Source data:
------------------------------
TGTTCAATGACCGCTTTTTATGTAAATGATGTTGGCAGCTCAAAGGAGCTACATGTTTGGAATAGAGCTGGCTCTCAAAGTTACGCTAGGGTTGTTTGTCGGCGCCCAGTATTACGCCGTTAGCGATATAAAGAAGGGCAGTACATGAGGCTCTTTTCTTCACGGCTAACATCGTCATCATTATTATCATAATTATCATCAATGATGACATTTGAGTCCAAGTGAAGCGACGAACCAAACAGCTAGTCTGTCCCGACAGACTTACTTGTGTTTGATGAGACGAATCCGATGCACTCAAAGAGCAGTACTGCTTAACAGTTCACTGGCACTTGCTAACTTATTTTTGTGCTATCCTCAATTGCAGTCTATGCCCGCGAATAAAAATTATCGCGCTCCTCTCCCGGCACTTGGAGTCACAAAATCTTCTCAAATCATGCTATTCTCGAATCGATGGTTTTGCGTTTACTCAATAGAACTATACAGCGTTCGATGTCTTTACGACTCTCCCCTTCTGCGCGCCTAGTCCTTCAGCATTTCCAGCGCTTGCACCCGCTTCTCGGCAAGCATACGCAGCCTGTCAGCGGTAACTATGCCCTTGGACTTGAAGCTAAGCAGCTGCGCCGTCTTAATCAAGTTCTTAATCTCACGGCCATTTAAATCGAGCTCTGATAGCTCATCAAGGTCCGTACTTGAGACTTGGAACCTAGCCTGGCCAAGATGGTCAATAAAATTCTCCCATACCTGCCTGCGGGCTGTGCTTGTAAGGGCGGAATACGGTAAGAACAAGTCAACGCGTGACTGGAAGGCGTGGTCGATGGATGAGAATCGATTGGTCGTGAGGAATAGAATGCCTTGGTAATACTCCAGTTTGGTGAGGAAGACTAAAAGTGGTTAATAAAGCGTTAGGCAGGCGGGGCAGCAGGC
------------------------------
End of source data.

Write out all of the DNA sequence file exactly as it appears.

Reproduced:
TGTTCAATGACCGCTTTTTATGTAAATGATGTTGGCAGCTCAAAGGAGCTACATGTTTGGAATAGAGCTGGCTCTCAAAGTTACGCTAGGGTTGTTTGTCGGCGCCCAGTATTACGCCGTTAGCGATATAAAGAAGGGCAGTACATGAGGCTCTTTTCTTCACGGCTAACATCGTCATCATTATTATCATAATTATCATCAATGATGACATTTGAGTCCAAGTGAAGCGACGAACCAAACAGCTAGTCTGTCCCGACAGACTTACTTGTGTTTGATGAGACGAATCCGATGCACTCAAAGAGCAGTACTGCTTAACAGTTCACTGGCACTTGCTAACTTATTTTTGTGCTATCCTCAATTGCAGTCTATGCCCGCGAATAAAAATTATCGCGCTCCTCTCCCGGCACTTGGAGTCACAAAATCTTCTCAAATCATGCTATTCTCGAATCGATGGTTTTGCGTTTACTCAATAGAACTATACAGCGTTCGATGTCTTTACGACTCTCCCCTTCTGCGCGCCTAGTCCTTCAGCATTTCCAGCGCTTGCACCCGCTTCTCGGCAAGCATACGCAGCCTGTCAGCGGTAACTATGCCCTTGGACTTGAAGCTAAGCAGCTGCGCCGTCTTAATCAAGTTCTTAATCTCACGGCCATTTAAATCGAGCTCTGATAGCTCATCAAGGTCCGTACTTGAGACTTGGAACCTAGCCTGGCCAAGATGGTCAATAAAATTCTCCCATACCTGCCTGCGGGCTGTGCTTGTAAGGGCGGAATACGGTAAGAACAAGTCAACGCGTGACTGGAAGGCGTGGTCGATGGATGAGAATCGATTGGTCGTGAGGAATAGAATGCCTTGGTAATACTCCAGTTTGGTGAGGAAGACTAAAAGTGGTTAATAAAGCGTTAGGCAGGCGGGGCAGCAGGC